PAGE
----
Friday, October 23, 2015

Screenings urged at age 45 rather than 40

American Cancer Society suggests women start getting mammograms at a later age

Mammograms: At what age to begin?

The American Cancer Society has done an about-face on mammogram screenings by recommending women get less testing.

In new guidelines released Oct. 20, the ACS, the nation's largest cancer charity and previously the main advocate for those screenings, said women at average risk of breast cancer should begin yearly screenings at age 45.

That's "five years later than it had previously recommended," the Associated Press noted.

By age 55,  the AP paraphrased the new guidelines, because the cancers "tend to grow more slowly after menopause," women should be screened only every other year if they're healthy and expect to live another 10 years. 

That conclusion stems from the notion that if women have a life expectancy of less than a decade, they're then apt to die with breast cancer, not from it.
Breast screenings: Still controversial.

If adopted as policy in the United States, the new practice would result in a major shift from the aggressive screenings that had been standard since the 1990s.

The action puts the ACS more in line with many other organizations (excluding the American College of Radiology, which still suggests starting at age 40). 

According to The New York Times, the National Comprehensive Cancer Network, an alliance of prominent cancer centers, all "recommends mammograms every year starting at age 40" — and the America College of Obstetricians and Gynecologists suggests them every year or two from age 40 to 50 and every other year after that.

As the cliché goes, ya pays yer money and takes yer choice.

But some skeptics, including me, think the medical profession is being unduly lobbied and influenced by big insurance companies that simply don't want to pay for the tests.

Those advocating the later start maintain, however, that the chief reasons are women's changing risk as they age and a growing concern some mammograms may produce more harm than benefit (because of "false positive" results that could lad to unnecessary follow-up tests, including invasive biopsies).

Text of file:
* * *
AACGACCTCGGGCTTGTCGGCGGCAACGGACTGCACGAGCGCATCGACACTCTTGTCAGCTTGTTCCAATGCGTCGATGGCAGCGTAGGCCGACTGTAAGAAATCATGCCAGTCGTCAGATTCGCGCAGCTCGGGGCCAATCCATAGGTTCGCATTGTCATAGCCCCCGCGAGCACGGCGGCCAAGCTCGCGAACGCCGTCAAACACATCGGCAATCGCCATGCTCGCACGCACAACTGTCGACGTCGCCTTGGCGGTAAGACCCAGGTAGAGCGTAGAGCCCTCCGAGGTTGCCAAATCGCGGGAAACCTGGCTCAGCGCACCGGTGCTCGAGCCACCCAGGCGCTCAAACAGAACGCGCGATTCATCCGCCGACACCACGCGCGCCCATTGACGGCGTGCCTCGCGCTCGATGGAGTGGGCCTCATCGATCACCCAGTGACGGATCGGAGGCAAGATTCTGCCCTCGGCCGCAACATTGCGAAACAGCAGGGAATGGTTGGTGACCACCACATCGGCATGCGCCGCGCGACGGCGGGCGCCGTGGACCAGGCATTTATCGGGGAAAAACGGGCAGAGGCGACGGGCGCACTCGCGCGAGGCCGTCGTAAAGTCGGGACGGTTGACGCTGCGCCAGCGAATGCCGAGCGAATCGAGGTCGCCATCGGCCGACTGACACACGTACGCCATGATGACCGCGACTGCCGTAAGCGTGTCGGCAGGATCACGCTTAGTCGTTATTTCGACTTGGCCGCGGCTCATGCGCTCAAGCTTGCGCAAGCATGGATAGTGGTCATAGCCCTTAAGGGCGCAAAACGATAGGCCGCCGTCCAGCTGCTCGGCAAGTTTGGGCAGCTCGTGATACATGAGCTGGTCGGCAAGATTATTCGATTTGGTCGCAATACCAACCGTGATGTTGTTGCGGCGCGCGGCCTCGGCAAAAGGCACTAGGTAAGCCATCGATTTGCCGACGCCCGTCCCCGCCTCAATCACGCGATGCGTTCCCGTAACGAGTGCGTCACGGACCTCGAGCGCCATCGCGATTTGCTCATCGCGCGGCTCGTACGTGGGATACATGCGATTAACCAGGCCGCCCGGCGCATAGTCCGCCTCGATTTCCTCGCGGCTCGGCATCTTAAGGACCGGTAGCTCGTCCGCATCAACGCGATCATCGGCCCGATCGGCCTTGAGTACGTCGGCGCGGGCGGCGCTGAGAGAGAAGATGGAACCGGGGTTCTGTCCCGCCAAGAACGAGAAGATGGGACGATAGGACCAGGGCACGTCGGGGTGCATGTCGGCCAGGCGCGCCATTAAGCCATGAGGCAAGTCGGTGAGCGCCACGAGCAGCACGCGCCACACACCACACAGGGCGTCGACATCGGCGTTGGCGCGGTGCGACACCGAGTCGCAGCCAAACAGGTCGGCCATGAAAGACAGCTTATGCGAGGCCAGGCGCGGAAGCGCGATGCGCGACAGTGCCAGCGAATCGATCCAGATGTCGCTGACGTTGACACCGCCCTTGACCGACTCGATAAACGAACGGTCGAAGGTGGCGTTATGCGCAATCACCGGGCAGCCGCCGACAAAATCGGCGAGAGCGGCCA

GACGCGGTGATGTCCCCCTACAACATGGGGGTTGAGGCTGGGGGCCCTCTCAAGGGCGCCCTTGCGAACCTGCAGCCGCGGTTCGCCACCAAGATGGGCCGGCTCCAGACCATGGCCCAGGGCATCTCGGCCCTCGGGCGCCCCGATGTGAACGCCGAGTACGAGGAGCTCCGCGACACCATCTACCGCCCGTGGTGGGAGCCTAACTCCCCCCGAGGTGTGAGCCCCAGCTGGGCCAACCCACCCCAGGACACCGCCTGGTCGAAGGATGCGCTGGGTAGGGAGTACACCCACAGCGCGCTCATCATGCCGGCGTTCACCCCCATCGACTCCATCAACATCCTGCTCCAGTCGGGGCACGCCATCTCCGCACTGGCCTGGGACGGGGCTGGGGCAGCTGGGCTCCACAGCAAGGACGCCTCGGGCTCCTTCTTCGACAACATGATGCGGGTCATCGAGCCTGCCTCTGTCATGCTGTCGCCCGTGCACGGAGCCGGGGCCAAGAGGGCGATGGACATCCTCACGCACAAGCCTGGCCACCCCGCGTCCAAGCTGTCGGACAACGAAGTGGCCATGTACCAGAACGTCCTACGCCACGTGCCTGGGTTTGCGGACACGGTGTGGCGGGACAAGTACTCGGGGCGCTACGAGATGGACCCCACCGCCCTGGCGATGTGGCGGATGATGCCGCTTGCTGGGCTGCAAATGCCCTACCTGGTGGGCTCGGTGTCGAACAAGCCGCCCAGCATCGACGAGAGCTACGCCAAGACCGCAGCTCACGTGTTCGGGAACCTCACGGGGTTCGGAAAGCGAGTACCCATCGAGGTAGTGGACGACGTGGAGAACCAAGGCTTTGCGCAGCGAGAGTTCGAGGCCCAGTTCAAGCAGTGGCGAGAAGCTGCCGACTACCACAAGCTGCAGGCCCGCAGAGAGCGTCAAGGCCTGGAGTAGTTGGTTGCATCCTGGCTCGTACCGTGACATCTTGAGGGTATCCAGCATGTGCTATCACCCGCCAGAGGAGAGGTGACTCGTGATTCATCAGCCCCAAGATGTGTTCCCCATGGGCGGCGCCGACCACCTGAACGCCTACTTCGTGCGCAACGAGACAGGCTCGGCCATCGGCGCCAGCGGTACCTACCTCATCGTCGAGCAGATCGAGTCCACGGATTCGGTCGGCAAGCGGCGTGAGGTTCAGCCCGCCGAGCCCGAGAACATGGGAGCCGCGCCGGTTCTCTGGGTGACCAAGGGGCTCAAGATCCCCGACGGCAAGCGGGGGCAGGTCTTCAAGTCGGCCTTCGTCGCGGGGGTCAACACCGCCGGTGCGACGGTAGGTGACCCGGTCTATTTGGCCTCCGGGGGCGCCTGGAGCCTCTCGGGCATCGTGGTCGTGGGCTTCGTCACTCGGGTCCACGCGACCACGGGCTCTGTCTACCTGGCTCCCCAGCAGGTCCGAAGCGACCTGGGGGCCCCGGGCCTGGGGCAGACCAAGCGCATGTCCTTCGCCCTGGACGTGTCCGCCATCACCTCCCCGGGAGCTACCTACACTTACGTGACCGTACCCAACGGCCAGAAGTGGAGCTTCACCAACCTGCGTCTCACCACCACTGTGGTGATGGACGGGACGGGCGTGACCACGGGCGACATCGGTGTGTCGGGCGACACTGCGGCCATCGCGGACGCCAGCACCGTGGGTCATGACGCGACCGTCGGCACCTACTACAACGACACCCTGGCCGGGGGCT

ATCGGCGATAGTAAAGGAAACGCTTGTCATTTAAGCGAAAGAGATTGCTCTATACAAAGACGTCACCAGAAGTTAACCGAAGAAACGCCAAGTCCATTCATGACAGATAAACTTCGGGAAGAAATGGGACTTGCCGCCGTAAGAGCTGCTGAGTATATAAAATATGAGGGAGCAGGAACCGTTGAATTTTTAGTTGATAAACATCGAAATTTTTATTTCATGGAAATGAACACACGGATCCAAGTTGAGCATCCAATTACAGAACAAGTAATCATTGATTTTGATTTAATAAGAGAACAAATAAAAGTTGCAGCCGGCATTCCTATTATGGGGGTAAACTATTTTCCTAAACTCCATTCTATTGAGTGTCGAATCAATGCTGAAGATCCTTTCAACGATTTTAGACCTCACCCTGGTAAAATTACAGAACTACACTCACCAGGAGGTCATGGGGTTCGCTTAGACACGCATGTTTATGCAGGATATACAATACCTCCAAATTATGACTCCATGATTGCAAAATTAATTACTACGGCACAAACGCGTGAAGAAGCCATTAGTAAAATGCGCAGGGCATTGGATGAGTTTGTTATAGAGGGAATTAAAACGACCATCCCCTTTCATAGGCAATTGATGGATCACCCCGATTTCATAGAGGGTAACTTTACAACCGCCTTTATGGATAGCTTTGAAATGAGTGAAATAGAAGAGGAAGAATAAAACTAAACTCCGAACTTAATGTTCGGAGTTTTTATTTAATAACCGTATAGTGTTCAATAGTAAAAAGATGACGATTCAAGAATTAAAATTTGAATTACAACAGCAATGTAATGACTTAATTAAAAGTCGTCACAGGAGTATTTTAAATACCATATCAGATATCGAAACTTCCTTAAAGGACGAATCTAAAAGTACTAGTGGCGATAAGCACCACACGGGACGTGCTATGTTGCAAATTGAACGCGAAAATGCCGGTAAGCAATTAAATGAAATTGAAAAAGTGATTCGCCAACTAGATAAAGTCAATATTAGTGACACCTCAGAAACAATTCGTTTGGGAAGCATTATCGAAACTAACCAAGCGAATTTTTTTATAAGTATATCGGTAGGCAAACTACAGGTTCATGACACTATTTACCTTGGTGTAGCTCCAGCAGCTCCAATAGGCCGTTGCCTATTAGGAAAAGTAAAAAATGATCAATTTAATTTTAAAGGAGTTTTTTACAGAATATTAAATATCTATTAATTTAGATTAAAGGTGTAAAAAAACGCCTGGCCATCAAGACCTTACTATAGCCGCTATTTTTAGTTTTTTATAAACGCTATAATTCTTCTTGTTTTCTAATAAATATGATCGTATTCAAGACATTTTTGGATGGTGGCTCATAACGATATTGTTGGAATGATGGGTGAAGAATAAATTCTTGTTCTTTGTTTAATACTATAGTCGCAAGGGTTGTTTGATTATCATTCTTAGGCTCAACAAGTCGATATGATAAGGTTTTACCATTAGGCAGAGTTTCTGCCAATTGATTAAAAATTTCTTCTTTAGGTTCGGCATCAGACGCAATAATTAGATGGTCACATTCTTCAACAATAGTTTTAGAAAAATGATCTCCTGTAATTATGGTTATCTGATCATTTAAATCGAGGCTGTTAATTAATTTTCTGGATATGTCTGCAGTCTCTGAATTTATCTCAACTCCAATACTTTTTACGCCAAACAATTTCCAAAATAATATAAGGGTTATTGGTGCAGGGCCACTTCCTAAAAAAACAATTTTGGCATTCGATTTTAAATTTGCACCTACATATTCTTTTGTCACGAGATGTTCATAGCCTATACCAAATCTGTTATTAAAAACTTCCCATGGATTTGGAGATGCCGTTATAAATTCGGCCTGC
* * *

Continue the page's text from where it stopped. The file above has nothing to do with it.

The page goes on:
Still, according to the AP story, mammograms actually "reduce the risk of dying from breast cancer by as little as 15 percent to as much as 40 percent."

Another oft-cited issue is over-diagnosis, when screenings find slow-growing cancers that may never imperil life but still may lead to doctors choosing surgery, radiation or other treatments the patients really don't require.

Although some studies claim up the 50 percent of breast cancers don't need to be treated, the ACS has said in the past that the actual number is only between 1 and 10 percent.

The new guidelines, which have reignited debates over the testing, only take into account women of average risk, not those with family histories of the disease or genetic mutations.

In 2009, the U.S. Preventive Services Task Force had decided that women could wait until 50 to start routine mammograms — and then get them every other year.

The newest guidelines also suggest that "doctors no longer need to perform breast exams during women's checkups, since these exams have not been shown to save lives" — yet another ACS change in policy.

Those six-minute examinations, according to the latest flip-flopped medical consensus, simply don't accomplish much.

The latest American Cancer Society guidelines were published online in JAMA, formerly the "Journal of the American Medical Association," sharply contrasting with public ACS opinions as recently as 1992 that urged women to get a "baseline mammogram" between the ages of 35 and 39 so physicians could compare later screening results.

The constant flip-flopping of researchers, physicians and, in fact, the entire cancer industry is detailed in the book I, Woody Weingarten, aimed at male caregivers, "Rollercoaster: How a man can survive his partner's breast cancer."

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